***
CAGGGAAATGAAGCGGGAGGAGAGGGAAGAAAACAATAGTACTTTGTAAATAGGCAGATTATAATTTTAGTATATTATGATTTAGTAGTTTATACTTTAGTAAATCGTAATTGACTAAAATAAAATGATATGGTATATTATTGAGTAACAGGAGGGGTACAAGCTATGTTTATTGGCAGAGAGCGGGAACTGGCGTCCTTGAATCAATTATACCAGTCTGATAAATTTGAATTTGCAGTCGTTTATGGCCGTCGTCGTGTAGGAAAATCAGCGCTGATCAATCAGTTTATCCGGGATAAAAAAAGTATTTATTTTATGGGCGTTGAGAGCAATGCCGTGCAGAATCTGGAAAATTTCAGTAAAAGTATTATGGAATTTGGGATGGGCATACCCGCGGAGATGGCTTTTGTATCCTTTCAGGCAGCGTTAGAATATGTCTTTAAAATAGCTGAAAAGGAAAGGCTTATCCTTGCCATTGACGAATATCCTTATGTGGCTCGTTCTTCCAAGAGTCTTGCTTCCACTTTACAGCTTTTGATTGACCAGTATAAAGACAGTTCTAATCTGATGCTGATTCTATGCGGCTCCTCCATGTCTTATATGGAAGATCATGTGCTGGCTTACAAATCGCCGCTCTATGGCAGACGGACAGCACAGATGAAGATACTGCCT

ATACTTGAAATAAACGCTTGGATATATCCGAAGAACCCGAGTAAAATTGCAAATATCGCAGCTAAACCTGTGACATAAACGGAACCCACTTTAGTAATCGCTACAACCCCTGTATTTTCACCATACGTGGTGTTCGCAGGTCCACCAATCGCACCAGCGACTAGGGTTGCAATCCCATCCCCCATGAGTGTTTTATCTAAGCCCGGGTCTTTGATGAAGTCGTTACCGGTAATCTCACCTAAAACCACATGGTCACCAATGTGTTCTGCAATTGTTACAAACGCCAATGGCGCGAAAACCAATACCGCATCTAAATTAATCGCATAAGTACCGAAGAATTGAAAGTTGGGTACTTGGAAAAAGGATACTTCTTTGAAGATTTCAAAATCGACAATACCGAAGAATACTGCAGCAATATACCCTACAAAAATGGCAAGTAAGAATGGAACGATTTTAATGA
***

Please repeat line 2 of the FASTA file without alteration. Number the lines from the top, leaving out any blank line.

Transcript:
ATACTTGAAATAAACGCTTGGATATATCCGAAGAACCCGAGTAAAATTGCAAATATCGCAGCTAAACCTGTGACATAAACGGAACCCACTTTAGTAATCGCTACAACCCCTGTATTTTCACCATACGTGGTGTTCGCAGGTCCACCAATCGCACCAGCGACTAGGGTTGCAATCCCATCCCCCATGAGTGTTTTATCTAAGCCCGGGTCTTTGATGAAGTCGTTACCGGTAATCTCACCTAAAACCACATGGTCACCAATGTGTTCTGCAATTGTTACAAACGCCAATGGCGCGAAAACCAATACCGCATCTAAATTAATCGCATAAGTACCGAAGAATTGAAAGTTGGGTACTTGGAAAAAGGATACTTCTTTGAAGATTTCAAAATCGACAATACCGAAGAATACTGCAGCAATATACCCTACAAAAATGGCAAGTAAGAATGGAACGATTTTAATGA